At the Orpheum on Saturday, September 26. Continues on September 28
There are some soloists who seem as though they are fighting an orchestra during a performance: pushing or pulling at the tempo, their body furiously pulsing, with nary a glance at their accompanying musicians. Violinist Miriam Fried is not such a player.
Whether she seamlessly adapted to the Vancouver Symphony Orchestra’s pacing or the orchestra did to hers, a rare synergy was achieved Saturday night during her performance of Ludwig van Beethoven’s Violin Concerto in D Major, Op. 61 for the opening of the VSO’s 2015-16 season.
Fried played as though she considered herself just part of the sum of the whole—a scarce attitude in a profession in which a fair amount of hubris isn’t just par for the course, but necessary for success. Before the flourish of the soloist’s first bars, she even quietly picked up her instrument and played along with the first violins for a spell, aligning herself with her fellow musicians. When she elegantly launched into the arpeggios of the opening solo passage, she did so facing the concertmaster, rather than the audience, the crystalline sounds of her Stradivarius filling the Orpheum hall.
This first “Allegro, ma non troppo” movement, despite its moments of tension (there’s that foreboding, repeated four-note motif that darkens the sweetness), was an exercise in fluidity; the following “Larghetto” was equally so, showcasing Fried’s remarkable bow control and poise. The chirpy “Rondo” was a delightful romp, perfectly balanced to the end. As a whole, the performance was a study in effortless precision, and what it may have lacked in fire it gained in tranquility.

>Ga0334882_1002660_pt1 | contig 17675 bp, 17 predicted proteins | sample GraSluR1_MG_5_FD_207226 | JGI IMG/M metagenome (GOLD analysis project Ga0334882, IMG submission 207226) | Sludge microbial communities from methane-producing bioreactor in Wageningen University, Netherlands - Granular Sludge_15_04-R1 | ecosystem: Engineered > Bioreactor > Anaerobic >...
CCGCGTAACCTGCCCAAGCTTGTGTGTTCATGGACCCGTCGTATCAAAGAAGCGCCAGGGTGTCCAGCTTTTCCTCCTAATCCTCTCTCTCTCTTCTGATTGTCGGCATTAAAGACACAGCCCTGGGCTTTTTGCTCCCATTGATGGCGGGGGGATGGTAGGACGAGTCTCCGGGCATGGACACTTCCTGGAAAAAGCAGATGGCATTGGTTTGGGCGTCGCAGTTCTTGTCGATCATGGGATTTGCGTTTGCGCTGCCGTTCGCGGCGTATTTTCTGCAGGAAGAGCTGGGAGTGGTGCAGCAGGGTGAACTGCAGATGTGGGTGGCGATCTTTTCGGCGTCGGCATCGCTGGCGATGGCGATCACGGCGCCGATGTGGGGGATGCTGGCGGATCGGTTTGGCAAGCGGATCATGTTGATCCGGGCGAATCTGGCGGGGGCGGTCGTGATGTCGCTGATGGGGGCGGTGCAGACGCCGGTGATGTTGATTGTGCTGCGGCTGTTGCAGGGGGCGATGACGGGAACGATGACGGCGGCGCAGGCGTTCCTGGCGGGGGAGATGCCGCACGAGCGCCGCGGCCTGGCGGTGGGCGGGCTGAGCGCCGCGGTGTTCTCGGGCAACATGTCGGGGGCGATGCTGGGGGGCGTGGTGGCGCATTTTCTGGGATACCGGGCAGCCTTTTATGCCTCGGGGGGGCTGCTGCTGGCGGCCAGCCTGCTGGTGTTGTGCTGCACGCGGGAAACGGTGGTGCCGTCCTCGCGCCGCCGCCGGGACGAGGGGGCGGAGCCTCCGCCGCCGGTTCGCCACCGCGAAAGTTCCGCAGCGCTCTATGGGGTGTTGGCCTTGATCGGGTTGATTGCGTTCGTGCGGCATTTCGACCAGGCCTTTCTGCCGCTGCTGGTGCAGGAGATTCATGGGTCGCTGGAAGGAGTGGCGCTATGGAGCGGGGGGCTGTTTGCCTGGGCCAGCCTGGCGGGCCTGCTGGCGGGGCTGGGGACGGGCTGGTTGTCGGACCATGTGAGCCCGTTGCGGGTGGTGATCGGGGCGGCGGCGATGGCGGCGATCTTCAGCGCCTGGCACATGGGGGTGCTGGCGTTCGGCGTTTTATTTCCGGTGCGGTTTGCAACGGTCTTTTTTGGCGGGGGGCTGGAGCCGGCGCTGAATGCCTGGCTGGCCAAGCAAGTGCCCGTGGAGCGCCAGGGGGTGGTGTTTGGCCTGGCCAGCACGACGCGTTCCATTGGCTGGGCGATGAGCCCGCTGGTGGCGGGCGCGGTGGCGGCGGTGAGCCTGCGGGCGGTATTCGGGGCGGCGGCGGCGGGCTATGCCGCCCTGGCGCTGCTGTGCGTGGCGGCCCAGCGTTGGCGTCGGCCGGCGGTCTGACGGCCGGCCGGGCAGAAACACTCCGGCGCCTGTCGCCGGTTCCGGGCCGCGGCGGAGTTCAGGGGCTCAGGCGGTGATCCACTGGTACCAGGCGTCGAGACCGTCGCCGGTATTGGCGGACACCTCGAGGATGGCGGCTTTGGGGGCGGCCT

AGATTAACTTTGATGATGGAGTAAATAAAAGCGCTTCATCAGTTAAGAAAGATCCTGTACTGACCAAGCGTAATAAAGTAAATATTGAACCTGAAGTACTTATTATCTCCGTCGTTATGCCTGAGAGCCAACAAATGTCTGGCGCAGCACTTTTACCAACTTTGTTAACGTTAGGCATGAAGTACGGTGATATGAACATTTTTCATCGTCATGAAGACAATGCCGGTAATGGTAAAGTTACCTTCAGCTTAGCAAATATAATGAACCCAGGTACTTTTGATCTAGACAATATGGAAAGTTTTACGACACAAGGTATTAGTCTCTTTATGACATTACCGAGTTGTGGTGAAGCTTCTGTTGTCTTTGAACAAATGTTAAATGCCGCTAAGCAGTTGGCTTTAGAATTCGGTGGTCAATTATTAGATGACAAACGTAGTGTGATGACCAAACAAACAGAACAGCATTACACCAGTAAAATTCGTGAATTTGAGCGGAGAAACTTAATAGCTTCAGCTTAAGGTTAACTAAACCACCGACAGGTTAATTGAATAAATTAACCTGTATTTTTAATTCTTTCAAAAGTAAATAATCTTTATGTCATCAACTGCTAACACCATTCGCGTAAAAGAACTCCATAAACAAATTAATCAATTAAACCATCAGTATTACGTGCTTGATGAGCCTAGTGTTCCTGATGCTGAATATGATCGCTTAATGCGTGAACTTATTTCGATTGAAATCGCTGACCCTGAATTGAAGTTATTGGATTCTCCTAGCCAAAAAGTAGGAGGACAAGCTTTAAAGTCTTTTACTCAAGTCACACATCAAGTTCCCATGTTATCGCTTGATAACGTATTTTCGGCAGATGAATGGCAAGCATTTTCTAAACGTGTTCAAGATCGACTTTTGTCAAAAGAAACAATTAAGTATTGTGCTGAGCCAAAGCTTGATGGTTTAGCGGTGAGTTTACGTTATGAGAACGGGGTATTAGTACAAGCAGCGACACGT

This was not the only draw of the evening, however: the world premiere of Vivian Fung’s Biennale Snapshots opened the second half of the concert. A set of five musical sketches commissioned by the Vancouver Biennale and inspired by artworks in the current outdoor exhibition, the piece both charmed and challenged its audience. The first movement, “Breath Song” (inspired by Sumakshi Singh’s work of the same name in Squamish), had the musicians whispering, exhaling, blowing soundlessly through brass and woodwind instruments, and flapping paper—among other techniques. Crucially, this was arranged into a coherent musical shape that engaged rather than alienated. “Tree” (inspired by Konstatin Dimopoulos’s multisited The Blue Trees) had echoes of Edgard Varèse and his theories of sound masses: a single note in the French horns grows organically into an atmospheric wall of sound, and then a series of overlapping downward glissandos leads into the ending—the players waving their sheet music in the air.
“Graffiti Mashup” (inspired by OSGEMEOS’s Giants on Granville Island’s concrete silos) was a rhythmic cacophony that quoted Tropicalia and hip-hop, while “Interludium: Water Rising” (inspired by Ren Jun’s Water sculptures) built wave upon wave of chords swelling and fading, with dizzying glissandos. “Grass” (inspired by Ai Weiwei’s F Grass) completed the work in an angry and blustery fanfare that pitted loud pedal tones in the brass against piercing woodwinds and frenetic strings.
If Miriam Fried was what everyone was talking about when they arrived at the concert, which also featured brilliant performances of Hector Berlioz’s Le Corsaire, Op. 21 and Richard Strauss’s Suite From Der Rosenkavalier, Op. 59, Vivian Fung was all they talked about when they left. And if the show was any indication of what’s yet to come from the VSO this season, it’s going to be quite a ride.